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Print 32 comment(s) - last by captchaos2.. on Jul 13 at 5:49 PM

Judges say online journalists should be protected by the same laws as traditional journalists

According to reports, Apple this week decided to drop its legal battle with several online websites that leaked information about unreleased Apple products. Despite a long drawn out battle, Apple decided not to appeal a ruling by a panel of three judges that rejected Apple's arguments that the writers for the online websites were not "true journalists."

Apple went after AppleInsider, MacNN.com and PowerPage.org after information was released about a FireWire product codenamed Asteroid for its music application GarageBand. The Electronic Frontier Foundation (EFF) ended up supporting the three websites and said that Apple's actions undermined the rights of journalists and threatened the safety of those who leak information to journalists. Judge Franklin Elia was quoted saying that Apple tried to "trump the First Amendment."

In May, a court ruling denied Apple rights to have the identities of those who leaked information be revealed. The case was originally filed in a Santa Clara County court but judges wondered why Apple had not performed any investigation internally. The judges felt that Apple had not exercised enough internal investigation to justify going outside of the company. "Apple has failed to establish that it adequately pursued other possible means to identify the source of the information in question," said the judges.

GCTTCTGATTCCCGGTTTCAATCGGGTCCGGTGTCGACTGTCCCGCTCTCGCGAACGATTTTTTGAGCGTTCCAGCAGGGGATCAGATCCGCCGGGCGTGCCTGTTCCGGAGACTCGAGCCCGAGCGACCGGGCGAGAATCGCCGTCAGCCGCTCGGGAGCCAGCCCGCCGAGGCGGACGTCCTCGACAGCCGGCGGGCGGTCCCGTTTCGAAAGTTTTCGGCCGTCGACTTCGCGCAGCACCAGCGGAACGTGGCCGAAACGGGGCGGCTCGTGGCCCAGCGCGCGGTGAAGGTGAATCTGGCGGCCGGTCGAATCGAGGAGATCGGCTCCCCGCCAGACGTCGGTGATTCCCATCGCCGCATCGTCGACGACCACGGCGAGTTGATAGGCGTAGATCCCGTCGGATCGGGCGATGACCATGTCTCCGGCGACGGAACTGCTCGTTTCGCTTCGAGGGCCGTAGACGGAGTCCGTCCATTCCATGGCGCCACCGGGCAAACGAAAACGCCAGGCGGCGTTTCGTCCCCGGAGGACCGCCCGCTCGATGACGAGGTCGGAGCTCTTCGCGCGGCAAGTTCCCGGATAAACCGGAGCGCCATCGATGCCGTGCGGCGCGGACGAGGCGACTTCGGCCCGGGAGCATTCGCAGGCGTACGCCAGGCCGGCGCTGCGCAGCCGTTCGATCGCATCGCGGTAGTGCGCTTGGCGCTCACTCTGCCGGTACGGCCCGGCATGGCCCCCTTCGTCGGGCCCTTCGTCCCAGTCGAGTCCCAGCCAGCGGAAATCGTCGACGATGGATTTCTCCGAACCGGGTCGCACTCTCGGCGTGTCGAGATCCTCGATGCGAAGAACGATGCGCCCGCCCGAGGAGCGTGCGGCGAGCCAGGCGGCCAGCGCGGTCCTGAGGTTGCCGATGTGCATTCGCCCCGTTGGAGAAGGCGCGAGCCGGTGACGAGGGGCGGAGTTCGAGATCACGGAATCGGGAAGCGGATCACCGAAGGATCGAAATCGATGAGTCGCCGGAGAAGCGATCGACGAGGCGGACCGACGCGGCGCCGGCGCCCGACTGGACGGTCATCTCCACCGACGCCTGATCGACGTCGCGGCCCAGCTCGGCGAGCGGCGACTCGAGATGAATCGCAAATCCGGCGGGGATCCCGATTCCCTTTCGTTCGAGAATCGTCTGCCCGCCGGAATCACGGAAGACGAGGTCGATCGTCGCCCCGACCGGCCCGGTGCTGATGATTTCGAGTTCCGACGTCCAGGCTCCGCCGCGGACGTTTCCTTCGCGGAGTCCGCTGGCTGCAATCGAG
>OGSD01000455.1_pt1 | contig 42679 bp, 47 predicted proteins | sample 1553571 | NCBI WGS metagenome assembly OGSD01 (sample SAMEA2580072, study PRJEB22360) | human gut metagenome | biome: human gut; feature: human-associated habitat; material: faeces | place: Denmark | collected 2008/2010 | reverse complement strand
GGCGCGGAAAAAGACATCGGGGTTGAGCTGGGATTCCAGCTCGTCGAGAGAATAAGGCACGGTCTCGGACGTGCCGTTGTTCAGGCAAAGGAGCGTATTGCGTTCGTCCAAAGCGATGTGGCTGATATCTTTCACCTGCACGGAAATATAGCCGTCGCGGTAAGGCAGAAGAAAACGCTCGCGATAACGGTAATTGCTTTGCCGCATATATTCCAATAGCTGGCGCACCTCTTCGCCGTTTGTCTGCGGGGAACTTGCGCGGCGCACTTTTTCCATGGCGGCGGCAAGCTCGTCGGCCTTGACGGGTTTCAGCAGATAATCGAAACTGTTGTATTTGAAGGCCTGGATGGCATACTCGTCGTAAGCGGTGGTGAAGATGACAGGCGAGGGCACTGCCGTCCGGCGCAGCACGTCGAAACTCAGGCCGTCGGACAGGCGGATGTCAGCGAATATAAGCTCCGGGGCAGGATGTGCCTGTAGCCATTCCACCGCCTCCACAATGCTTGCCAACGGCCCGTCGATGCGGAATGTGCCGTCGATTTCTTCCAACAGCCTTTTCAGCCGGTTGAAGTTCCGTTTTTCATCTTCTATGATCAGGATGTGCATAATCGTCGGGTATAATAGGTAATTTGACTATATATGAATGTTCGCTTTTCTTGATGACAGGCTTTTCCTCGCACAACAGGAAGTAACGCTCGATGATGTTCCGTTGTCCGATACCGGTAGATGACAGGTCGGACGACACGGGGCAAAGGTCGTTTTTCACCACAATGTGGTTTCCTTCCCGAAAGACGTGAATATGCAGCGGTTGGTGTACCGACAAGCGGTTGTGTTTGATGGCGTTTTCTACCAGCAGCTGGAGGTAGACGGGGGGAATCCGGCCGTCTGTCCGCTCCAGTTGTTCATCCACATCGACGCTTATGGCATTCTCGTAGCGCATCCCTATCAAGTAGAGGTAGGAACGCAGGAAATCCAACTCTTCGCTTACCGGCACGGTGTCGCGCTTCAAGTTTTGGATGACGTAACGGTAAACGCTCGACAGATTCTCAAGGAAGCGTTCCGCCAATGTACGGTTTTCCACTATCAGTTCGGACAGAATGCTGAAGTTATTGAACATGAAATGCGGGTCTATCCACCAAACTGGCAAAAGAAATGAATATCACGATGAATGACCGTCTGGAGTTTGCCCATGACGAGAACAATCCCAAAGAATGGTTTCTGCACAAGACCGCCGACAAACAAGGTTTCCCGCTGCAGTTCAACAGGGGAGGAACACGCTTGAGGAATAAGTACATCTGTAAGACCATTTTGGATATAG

EFF attorney Kurt Opsahl said that "[Apple] just can't take a shortcut through a journalist" to identify the source of information. Although Apple did not submit an appeal -- and the deadline to do so has passed -- court documents showed that Apple's own internal investigators interviewed 29 employees. No details were released on the results of the investigation.


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RE: Nice Apple
By defter on 7/13/2006 10:58:58 AM , Rating: 2
quote:
They need to protect their intellectual property.


They aren't protecting "intellectual property" here.

Imagine if AMD/Intel would do the same thing and sue Dailytech or Inquirer for leaking roadmaps?


RE: Nice Apple
By TomZ on 7/13/2006 11:05:27 AM , Rating: 2
quote:
They aren't protecting "intellectual property" here.

Not sure what you mean by that. By trying to find out the source of the leak, presumably to punish and/or fire the employee, Apple is helping to protect their trade secrets from release in the future. There is nothing unreasonable about that. The only thing that was unreasonable is Apply trying to force journalists to help them short-cut their own internal investigation to find out the sources.


RE: Nice Apple
By rrsurfer1 on 7/13/2006 11:07:59 AM , Rating: 2
I can see how you could call it "intellectual property" - but your right, it wasn't as if they posted pages and pages of engineering schematics. It was only concerning a firewire interface for GarageBand which AFAIK didn't provide any technical info.

A pro-Apple ruling here would have been a very very bad thing for Tech sites and journalism in general.


RE: Nice Apple
By TomZ on 7/13/2006 3:25:19 PM , Rating: 2
quote:
I can see how you could call it "intellectual property" - but your right, it wasn't as if they posted pages and pages of engineering schematics. It was only concerning a firewire interface for GarageBand which AFAIK didn't provide any technical info.

Future product plans can be trade secrets, which is what this was.


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